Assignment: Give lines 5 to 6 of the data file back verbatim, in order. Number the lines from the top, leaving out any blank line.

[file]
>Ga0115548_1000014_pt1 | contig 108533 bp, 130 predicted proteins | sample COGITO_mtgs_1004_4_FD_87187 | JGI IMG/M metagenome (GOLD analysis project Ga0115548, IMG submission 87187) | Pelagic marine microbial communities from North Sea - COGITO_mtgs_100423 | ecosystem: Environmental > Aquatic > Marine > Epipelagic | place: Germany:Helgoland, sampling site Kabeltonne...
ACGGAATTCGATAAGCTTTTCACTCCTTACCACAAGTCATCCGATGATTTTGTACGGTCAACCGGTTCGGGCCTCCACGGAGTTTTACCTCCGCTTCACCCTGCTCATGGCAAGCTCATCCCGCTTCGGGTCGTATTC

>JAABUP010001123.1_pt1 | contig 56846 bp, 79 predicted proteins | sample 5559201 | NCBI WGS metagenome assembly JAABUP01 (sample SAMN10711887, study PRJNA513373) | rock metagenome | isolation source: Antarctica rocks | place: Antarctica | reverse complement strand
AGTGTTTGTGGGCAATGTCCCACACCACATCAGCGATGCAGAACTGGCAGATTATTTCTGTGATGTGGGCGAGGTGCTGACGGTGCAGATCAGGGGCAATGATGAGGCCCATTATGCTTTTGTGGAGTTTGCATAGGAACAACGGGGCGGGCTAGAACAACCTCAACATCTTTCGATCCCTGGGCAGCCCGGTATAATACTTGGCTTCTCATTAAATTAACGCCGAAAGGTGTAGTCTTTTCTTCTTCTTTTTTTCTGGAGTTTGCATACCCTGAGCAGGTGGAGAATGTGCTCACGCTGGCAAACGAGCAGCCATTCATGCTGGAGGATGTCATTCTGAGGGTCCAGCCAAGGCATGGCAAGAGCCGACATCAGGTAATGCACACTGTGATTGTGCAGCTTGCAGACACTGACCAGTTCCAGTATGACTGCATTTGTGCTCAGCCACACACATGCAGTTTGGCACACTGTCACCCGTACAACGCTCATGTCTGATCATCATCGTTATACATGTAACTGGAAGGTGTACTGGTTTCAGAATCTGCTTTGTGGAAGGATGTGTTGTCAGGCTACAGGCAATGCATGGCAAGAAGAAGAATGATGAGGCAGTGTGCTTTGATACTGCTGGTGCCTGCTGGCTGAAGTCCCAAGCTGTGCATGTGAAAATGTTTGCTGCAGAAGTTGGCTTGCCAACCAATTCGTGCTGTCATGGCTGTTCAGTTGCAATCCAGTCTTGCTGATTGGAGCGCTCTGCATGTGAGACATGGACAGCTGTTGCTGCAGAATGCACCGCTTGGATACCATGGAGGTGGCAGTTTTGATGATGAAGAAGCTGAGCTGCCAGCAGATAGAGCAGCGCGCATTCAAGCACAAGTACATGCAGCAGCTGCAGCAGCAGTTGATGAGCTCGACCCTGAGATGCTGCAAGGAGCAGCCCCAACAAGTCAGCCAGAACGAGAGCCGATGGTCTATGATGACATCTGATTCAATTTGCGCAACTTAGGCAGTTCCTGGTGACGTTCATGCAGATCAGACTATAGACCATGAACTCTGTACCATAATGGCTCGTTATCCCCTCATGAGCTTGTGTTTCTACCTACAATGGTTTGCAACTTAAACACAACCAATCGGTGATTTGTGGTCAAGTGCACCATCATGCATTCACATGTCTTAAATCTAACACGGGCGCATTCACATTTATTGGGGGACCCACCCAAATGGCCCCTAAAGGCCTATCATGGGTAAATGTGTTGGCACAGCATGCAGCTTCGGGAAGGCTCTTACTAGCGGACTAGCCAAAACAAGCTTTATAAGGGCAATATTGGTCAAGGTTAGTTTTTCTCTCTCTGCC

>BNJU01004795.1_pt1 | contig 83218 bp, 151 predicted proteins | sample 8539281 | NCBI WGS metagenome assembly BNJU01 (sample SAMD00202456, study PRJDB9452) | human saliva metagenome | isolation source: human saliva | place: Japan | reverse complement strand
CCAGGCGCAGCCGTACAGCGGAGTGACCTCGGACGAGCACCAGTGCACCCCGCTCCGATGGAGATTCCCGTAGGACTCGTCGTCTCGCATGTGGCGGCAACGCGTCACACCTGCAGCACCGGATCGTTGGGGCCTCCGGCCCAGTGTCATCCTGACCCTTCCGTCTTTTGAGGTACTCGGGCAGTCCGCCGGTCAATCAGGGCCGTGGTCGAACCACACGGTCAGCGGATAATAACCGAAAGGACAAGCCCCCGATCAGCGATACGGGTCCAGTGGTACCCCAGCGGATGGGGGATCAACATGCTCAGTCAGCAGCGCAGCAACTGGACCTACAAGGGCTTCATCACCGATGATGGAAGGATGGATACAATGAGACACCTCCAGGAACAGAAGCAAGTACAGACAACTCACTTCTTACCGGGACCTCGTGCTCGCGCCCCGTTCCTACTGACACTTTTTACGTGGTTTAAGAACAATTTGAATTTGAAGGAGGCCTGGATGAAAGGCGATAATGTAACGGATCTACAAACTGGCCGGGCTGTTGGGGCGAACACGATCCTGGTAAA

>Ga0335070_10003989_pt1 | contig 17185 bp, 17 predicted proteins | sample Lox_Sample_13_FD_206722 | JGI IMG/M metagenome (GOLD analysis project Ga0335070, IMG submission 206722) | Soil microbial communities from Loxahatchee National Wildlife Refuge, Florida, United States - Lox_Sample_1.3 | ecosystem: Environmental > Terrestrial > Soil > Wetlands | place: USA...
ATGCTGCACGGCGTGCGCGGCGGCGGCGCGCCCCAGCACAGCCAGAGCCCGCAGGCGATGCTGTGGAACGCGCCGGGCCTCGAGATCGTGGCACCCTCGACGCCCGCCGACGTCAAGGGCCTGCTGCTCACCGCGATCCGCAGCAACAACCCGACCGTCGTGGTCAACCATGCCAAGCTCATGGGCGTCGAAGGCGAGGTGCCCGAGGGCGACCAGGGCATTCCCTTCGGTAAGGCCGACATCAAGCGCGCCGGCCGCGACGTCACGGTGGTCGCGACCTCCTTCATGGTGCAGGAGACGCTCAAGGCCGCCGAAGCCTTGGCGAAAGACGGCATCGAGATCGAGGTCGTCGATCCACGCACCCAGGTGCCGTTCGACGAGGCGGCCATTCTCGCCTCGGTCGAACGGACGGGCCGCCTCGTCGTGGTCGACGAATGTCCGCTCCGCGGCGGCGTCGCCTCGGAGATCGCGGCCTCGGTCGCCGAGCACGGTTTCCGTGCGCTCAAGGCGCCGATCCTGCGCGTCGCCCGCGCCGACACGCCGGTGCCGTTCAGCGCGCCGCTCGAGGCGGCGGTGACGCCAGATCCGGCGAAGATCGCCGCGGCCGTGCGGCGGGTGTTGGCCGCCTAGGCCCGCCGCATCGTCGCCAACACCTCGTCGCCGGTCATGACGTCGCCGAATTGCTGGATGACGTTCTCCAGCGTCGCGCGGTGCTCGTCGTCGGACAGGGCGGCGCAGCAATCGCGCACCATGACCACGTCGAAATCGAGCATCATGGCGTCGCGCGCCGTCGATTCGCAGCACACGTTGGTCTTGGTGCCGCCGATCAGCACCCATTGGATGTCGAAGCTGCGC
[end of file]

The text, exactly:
>BNJU01004795.1_pt1 | contig 83218 bp, 151 predicted proteins | sample 8539281 | NCBI WGS metagenome assembly BNJU01 (sample SAMD00202456, study PRJDB9452) | human saliva metagenome | isolation source: human saliva | place: Japan | reverse complement strand
CCAGGCGCAGCCGTACAGCGGAGTGACCTCGGACGAGCACCAGTGCACCCCGCTCCGATGGAGATTCCCGTAGGACTCGTCGTCTCGCATGTGGCGGCAACGCGTCACACCTGCAGCACCGGATCGTTGGGGCCTCCGGCCCAGTGTCATCCTGACCCTTCCGTCTTTTGAGGTACTCGGGCAGTCCGCCGGTCAATCAGGGCCGTGGTCGAACCACACGGTCAGCGGATAATAACCGAAAGGACAAGCCCCCGATCAGCGATACGGGTCCAGTGGTACCCCAGCGGATGGGGGATCAACATGCTCAGTCAGCAGCGCAGCAACTGGACCTACAAGGGCTTCATCACCGATGATGGAAGGATGGATACAATGAGACACCTCCAGGAACAGAAGCAAGTACAGACAACTCACTTCTTACCGGGACCTCGTGCTCGCGCCCCGTTCCTACTGACACTTTTTACGTGGTTTAAGAACAATTTGAATTTGAAGGAGGCCTGGATGAAAGGCGATAATGTAACGGATCTACAAACTGGCCGGGCTGTTGGGGCGAACACGATCCTGGTAAA